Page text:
Oracle Continues With DTrace On Linux
Written by Michael Larabel in Linux Kernel on 5 April 2012 at 08:22 AM EDT. 3 Comments
Another noteworthy session from this year's Linux Foundation Summit was two Oracle engineers talking about DTrace on Linux.

Kris Van Hees and Elena Zannoni of Oracle were at the Linux Foundation Collaboration Summit to promote DTrace on Linux. Last year was when it was reported Oracle was bringing DTrace to Linux. In particular, they wanted to bring this Solaris technology from their Sun Microsystems acquisition over to their RHEL-derived Oracle Enterprise Linux.

Oracle has put out DTrace for the Linux kernel with user-space support. With this being the first Linux Foundation Collaboration Summit since they brought this technology from Solaris to Linux, it was a topic of this year's San Francisco event.

Oracle's reasoning for bringing DTrace to Linux is that there's been many Linux utilities available but with all different interfaces/outputs/commands, a lack of user-space tracing solutions, make DTrace Solaris scripts work on Linux, allow Solaris administrators to use their experience on Linux, and there's been reported customer demand.

Oracle makes DTrace on Linux available through their Oracle Unbreakable Enterprise Kernel (version 0.2 in UEK 2.6.39 kernel) and as a separate technology preview kernel. DTrace on Linux is limited to x86_64-only. Oracle's making all kernel changes under the GNU GPL while the DTrace kernel module itself is CDDL.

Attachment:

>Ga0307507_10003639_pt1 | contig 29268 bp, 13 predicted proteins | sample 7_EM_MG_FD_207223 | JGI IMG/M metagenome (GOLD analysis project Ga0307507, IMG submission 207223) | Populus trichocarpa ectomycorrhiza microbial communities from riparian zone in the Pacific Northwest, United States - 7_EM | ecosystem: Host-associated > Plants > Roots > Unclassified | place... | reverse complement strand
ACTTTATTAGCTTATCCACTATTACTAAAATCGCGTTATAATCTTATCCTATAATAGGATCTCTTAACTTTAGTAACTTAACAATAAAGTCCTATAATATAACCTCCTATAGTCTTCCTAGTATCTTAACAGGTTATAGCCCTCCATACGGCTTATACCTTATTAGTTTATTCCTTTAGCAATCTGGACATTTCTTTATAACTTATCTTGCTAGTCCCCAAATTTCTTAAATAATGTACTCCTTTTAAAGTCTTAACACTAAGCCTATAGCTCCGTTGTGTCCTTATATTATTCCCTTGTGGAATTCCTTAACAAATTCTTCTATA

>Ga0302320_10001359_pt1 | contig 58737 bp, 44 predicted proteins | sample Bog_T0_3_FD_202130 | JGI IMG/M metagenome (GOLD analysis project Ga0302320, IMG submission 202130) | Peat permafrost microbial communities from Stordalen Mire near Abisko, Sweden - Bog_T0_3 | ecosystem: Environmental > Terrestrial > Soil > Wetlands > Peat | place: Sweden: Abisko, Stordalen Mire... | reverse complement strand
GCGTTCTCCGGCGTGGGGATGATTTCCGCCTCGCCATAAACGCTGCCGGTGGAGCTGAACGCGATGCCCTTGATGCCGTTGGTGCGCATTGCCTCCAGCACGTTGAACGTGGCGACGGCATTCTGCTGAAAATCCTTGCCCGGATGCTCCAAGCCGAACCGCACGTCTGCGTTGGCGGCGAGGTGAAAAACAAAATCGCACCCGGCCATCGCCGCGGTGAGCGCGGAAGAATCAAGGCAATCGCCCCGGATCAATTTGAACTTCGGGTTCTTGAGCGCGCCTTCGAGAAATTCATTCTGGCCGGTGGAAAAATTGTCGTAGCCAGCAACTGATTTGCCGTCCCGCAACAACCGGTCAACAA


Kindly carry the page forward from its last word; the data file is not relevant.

What's coming up next for DTrace on Linux is completing the profile provider, add more SDT providers, function boundary tracing, Compact Type Format support, and user-space application tracing.






For those not wishing to touch out-of-tree kernel solutions or anything potentially poisonous from Oracle, there is SystemTap as one open-source Linux alternative.
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Michael Larabel is the principal author of Phoronix.com and founded the web-site in 2004 with a focus on enriching the Linux hardware experience and being the largest web-site devoted to Linux hardware reviews, particularly for products relevant to Linux gamers and enthusiasts but also commonly reviewing servers/workstations and embedded Linux devices. Michael has written more than 10,000 articles covering the state of Linux hardware support, Linux performance, graphics hardware drivers, and other topics. Michael is also the lead developer of the Phoronix Test Suite, Phoromatic, and OpenBenchmarking.org automated testing software. He can be followed via Twitter or contacted via MichaelLarabel.com.

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